The first answer is the most important. If you say, "My neighbours bring meals in," then you are making a statement of a fact about your everyday life. This is something that your doctor does not, cannot, know. It is something which you can be assumed to know. This maintains the traditional relationship between doctor and patient.

Once you use phrases like "co-ordination, strength or dexterity," then you are using the words that the doctor will usually be using to write up his notes. For quite a lot of doctors this smacks of you trying to tell them what to write. You are using those words because it sums up the problems you have in that particular area, and allows for the extension of that description to other areas, and you hope that the doctor will pick up on that.

It can sound like the patient dictating the diagnosis to the doctor. Sometimes that's what it is - more often you are trying to use the right words to sum up a complicated situation. Unfortunately this can be seen as an affront to the doctor's dignity and a suggestion that his training and experience still leave you better able to do his job than he can. (I'm using "he" - it could as easily be "she", though at consultant level there are, I think, more men.)

There is also the not unfounded belief that the Internet has led to many people who have diagnosed themselves, and have probably got it wrong. The self-diagnosed patient may be talking to the wrong doctor and producing an edited (perhaps even padded) list of symptoms designed to prove the point the patient is making.

Thus the comforting doctor and the snotty doctor are both trying to say the same thing, "Don't tell me how to do my job."

Many of us have wanted to say, "Why not? You don't seem to know."

It rarely helps.

The only way round that I can see is for the patient to accept that they are to have to handle the doctor very carefully. You say, "My neighbour brings meals in," and then you let him lead you gently through the process of establishing that your don't have the coordination, strength or dexterity to do it yourself.

It wastes time, and it would really help if doctors would trust your intelligence and your grasp of facts.

The only tactic that I have ever found work - and then only with some doctors - is to spend the first few visits letting them tell you things, and passing the odd comment which is designed to demonstrate (as subtly as possible) that you are not an idiot, not someone who needs protecting from harsh truths and can (co)operate with medical terminology, then they may start taking you seriously later.

One hospital consultant (a genuinely nice man as well) upped his level of description to me one day on the ward round. I only worked out why a couple of hours later - my copy of "Scientific American" had been open on the table.

Anonymous said...

"In which case why not simply say "'I don't have the co-ordination, strength or dexterity to prepare myself food'?"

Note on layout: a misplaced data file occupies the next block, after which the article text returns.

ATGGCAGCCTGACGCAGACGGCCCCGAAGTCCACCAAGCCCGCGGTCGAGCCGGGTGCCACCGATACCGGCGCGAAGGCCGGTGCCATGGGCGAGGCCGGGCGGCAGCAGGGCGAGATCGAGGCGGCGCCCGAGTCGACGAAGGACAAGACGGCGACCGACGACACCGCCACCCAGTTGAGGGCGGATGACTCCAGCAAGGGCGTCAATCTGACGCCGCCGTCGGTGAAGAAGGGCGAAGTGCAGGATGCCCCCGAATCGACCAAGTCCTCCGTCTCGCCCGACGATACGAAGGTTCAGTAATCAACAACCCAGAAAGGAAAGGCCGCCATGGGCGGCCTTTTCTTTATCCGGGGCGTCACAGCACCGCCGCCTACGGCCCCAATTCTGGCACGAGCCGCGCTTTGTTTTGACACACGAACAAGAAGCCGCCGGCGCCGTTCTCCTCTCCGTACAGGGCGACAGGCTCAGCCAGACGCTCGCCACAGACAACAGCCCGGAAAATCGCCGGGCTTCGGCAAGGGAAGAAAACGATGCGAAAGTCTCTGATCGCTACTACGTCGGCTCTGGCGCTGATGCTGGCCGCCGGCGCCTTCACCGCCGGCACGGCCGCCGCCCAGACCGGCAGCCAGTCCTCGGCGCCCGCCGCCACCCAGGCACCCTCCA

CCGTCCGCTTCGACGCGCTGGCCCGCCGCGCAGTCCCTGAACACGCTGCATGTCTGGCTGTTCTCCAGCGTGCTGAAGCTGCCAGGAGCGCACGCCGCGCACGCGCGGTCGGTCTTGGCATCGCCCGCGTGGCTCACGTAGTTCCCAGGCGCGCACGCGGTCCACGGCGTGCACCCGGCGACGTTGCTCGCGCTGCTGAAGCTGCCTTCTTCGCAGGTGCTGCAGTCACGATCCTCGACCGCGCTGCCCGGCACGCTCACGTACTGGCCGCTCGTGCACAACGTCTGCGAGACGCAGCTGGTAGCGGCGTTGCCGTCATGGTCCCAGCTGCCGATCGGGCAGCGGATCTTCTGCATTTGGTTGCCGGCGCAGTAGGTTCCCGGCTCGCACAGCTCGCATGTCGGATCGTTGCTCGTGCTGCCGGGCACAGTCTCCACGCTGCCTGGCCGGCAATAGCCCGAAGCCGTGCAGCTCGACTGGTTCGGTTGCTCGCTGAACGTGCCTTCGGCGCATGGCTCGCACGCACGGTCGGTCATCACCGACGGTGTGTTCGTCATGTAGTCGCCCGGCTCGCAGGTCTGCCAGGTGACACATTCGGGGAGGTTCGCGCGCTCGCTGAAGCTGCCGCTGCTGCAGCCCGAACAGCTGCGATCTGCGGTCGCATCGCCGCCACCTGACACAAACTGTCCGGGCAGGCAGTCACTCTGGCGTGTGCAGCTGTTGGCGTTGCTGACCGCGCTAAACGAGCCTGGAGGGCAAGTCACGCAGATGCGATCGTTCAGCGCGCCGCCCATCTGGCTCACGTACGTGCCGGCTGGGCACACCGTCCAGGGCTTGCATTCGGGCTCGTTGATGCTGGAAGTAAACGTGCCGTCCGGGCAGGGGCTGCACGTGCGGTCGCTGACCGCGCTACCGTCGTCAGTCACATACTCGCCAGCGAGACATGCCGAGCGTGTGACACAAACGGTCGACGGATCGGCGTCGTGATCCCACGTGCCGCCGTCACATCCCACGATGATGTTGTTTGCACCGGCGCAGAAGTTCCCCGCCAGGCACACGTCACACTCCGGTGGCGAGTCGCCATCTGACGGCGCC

Many patients may not have that kind of vocabulary to describe their own limitations or disabilities, in which case they can't speak about their problems in such a manner to their doctor.

Other patients who are educated about their diseases and do have a medical vocabulary often find that if they use 'medical terminology' to describe their condition or to ask questions, that comes as an affront to the doctor's ego.

For example, after an annual eye examination a doctor gave me no feedback whatsoever. As the condition is one that I am expected to self-manage and my own actions can influence the course of the disease, I asked the doctor what he had seen in my eye.

The doctor told me 'some changes' and prepared for me to leave. I asked the doctor to be more specific and asked 'what grade of changes'. The doctor replied, 'what have you been reading some textbooks eh? Think you know about grading do you? You're that level of education are you? I'll write a letter to your GP." And that was that. I left with no specific information about what changes had been seen, even though I am the one who manages my condition (not my GP).

Such doctors think that they and only they are entitled to know medical terminology and that patients are too stupid to understand. On the one hand they decry patients who don't 'take responsibility for managing their own condition' (in my case diabetes), yet on the other hand they hate empowered/knowledgeable patients.

As a patient you often have to walk the line between pandering to a doctor's ego and making them feel like the big and clever 'expert' (even when they clearly aren't), at the same time as subtly trying to extract the information that you require to manage your own disease

Anonymous said...

I was once told that EDS isn't progressive, meaning that the process itself actually changes over time, but it's degenerative in that cumulatively things happen which together result in generally increasing amounts of trouble, over time. Of course it's made more complicated by the fact that some people have 'blips' that they can somehow compensate for with muscles and physio, and appear not to have long term and increasing difficulties as a result of. Not for the rest of us, though...

misspiggy said...

ooh thank you Anonymous, I will cut out and keep that description!

Ronnie (Sale Cheshire) said...

Ronnie (Sale Cheshire)

Where does this blog get its title from? "Benefit Scrounging Scum" just founf this while looking into RA and Ank Spon, which i have had for almost 50 years, i am a very young and active 57 now, and keep smiling through the pain ;-)